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I installed OSX Lion and Xcode this morning after learning C++ with Sublime Text and Terminal for a little while to use SDL but I'm having some problems when trying to compile in Terminal, here's my code.

#include "SDL/SDL.h"

int main(int argc, char* args[])
{
    //Start SDL
    SDL_Init(SDL_INIT_EVERYTHING);

    //Quit SDL
    SDL_Quit();

    return 0;
}

I put SDL.framework, SDL_mixer.framework and devel-lite into my Library folder and then used Macports to get SDL when that didn't work, the latter hasn't helped.

When I use 'g++ sdltest.cpp -o sdltest -lSDL' I get the following result - 'ld: library not found for -lSDLcollect2: ld returned 1 exit status'. Is there any way I can get this working?

Also, out of interest, if I were to do a 'clean install' of SDL after formatting my harddrive and reinstalling OSX Lion and XCode (which I'm thinking about doing soon), what would be the best way to go about it? I've ran into errors with all of the guides I've found (it's definitely an issue with me then, I just need to find the easiest one to understand) and a lot of them seem to be tailored to using Xcode rather than a text editor and terminal. Thank you.

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When you set up your Macports environment did you alter your INCLUDE and LIB environment variables. Also why not use Xcode as it allows easier debugging/editing etc –  Mark Jul 19 '12 at 23:15
    
I don't think I did, do I have to? I've toyed with the idea of using Xcode but I really enjoy using Sublime Text and figured that the challenge of using Terminal would be a good learning experience - it is but it's proving to be problematic. If I'm unable to solve this then I'll probably try using Xcode. –  snarehanger Jul 19 '12 at 23:20

2 Answers 2

You're telling g++ to link libSDL using -lSDL, but you don't tell it where to look. Add the SDL path to your command line with -L/Users/snarehanger/Library/SDL or whatever.


Sorry, I didn't realise this wasn't clear, so I'm incorporating Joachim's comment into the answer.

  • command-line options are case sensitive
  • option -l (lower-case ell) gives the name of a library: it doesn't specify either the filename or the search path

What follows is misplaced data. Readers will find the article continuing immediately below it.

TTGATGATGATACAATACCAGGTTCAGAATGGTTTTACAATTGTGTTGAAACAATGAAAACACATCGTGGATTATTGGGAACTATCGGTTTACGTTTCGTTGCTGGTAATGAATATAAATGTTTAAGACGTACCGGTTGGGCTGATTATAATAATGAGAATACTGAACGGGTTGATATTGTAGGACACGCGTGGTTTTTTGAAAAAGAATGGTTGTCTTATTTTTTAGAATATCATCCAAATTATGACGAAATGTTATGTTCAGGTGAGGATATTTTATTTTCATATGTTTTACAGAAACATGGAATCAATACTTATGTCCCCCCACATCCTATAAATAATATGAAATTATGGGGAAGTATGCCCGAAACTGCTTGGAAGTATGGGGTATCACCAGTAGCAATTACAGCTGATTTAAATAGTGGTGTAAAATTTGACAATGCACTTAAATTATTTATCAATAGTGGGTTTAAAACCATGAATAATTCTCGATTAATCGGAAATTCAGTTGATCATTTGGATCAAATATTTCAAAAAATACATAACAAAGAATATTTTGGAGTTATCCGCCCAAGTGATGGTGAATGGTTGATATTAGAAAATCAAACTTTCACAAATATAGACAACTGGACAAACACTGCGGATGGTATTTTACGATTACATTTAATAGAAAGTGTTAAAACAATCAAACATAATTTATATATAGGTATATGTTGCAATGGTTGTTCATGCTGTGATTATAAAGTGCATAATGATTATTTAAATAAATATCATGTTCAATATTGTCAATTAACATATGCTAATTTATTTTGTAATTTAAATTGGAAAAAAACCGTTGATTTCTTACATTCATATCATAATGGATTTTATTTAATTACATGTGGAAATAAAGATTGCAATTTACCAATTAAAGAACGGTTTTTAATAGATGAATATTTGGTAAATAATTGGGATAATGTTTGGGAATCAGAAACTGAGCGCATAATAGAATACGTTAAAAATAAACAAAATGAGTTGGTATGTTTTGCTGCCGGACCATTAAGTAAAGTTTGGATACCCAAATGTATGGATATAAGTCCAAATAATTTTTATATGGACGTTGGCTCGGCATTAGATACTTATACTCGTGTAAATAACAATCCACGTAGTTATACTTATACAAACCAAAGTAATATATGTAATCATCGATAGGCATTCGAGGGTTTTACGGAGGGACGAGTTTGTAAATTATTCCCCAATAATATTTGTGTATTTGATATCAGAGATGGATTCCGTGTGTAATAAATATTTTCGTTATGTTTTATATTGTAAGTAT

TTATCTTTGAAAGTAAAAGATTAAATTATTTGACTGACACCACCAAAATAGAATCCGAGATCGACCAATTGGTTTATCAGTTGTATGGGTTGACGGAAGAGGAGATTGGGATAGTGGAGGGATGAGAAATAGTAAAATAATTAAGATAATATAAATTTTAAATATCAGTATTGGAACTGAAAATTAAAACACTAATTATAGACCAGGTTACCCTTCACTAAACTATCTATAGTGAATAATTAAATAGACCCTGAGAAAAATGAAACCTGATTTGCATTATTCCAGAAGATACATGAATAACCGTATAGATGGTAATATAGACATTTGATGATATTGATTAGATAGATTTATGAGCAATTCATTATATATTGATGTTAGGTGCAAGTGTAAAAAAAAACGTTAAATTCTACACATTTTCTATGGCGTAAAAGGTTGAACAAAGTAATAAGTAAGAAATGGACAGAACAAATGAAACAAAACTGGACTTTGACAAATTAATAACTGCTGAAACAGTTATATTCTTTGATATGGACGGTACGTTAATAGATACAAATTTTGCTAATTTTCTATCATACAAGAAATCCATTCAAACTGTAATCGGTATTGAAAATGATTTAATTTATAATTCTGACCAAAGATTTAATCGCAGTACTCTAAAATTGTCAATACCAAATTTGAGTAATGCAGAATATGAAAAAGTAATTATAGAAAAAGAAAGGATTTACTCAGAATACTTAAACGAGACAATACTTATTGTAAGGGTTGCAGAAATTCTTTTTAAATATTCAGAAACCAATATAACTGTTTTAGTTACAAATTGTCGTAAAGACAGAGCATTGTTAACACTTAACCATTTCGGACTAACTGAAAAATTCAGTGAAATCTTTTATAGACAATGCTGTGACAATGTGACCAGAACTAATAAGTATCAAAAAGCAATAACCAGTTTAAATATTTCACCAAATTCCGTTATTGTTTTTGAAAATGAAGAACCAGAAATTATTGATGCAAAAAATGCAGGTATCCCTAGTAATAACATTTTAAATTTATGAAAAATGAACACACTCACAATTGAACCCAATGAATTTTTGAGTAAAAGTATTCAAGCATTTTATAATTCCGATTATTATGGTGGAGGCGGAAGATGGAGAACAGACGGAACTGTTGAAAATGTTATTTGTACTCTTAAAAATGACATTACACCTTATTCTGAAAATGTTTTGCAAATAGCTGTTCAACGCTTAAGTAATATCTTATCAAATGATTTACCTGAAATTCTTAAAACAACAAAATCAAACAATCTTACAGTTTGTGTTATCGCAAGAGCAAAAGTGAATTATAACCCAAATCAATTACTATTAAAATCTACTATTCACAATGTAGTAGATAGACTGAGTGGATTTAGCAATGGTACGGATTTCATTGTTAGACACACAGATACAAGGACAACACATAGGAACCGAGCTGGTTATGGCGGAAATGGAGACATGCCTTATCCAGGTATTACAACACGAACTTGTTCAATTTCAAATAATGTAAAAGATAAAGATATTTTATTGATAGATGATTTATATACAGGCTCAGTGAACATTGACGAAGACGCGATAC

• for example, -lSDL could match either libSDL.a or libSDL.so, anywhere in the search path specified on the command-line or the defaults compiled into gcc
    • gcc manual: link options
  • option -L (upper-case ell) adds a directory to the search path used when finding the libraries requested with -l
    • the full command line g++ sdltest.cpp -o sdltest -L/opt/local/lib -lSDL would allow g++ to find /opt/local/lib/libSDL.so if it exists, for example
    • gcc manual: directory options
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1  
Well if using Macports -L/opt/local/lib o –  Mark Jul 19 '12 at 23:22
    
g++ sdltest.cpp -o sdltest -l/cd/library/frameworks/sdl.framework/SDL I've tried that, variants of it and I've tried Marks suggestion, I just keep getting the same error that it can't find it. Should I try installing SDL again? –  snarehanger Jul 19 '12 at 23:40
1  
@snarehanger Note the difference between -l and -L: The latter uses capital L while the former does not. -l tells the linker what libraries to link with, and -L where they can be found. You have to use both, e.g. g++ sdltest.cpp -o sdltest -L/opt/local/lib -lSDL. –  Joachim Pileborg Jul 20 '12 at 6:40

You should use the included sdl-config (or sdl2-config for SDL2) file to generate your include and library parameters to g++. For example, since I'm using SDL2 via Homebrew on OSX, this:

g++ sdltest.cpp -o sdltest `sdl2-config --cflags` `sdl2-config --lib`

converts to and runs:

g++ sdltest.cpp -o sdltest -I/usr/local/include/SDL2 -D_THREAD_SAFE -L/usr/local/lib -lSDL2

Should work the same for SDL 1.x with sdl-config, and there's additionally a "--static-libs" option, that on mine gives:

-L/usr/local/lib -lSDL2 -lm -liconv -Wl,-framework,OpenGL -Wl,-framework,ForceFeedback -lobjc -Wl,-framework,Cocoa -Wl,-framework,Carbon -Wl,-framework,IOKit -Wl,-framework,CoreAudio -Wl,-framework,AudioToolbox -Wl,-framework,AudioUnit
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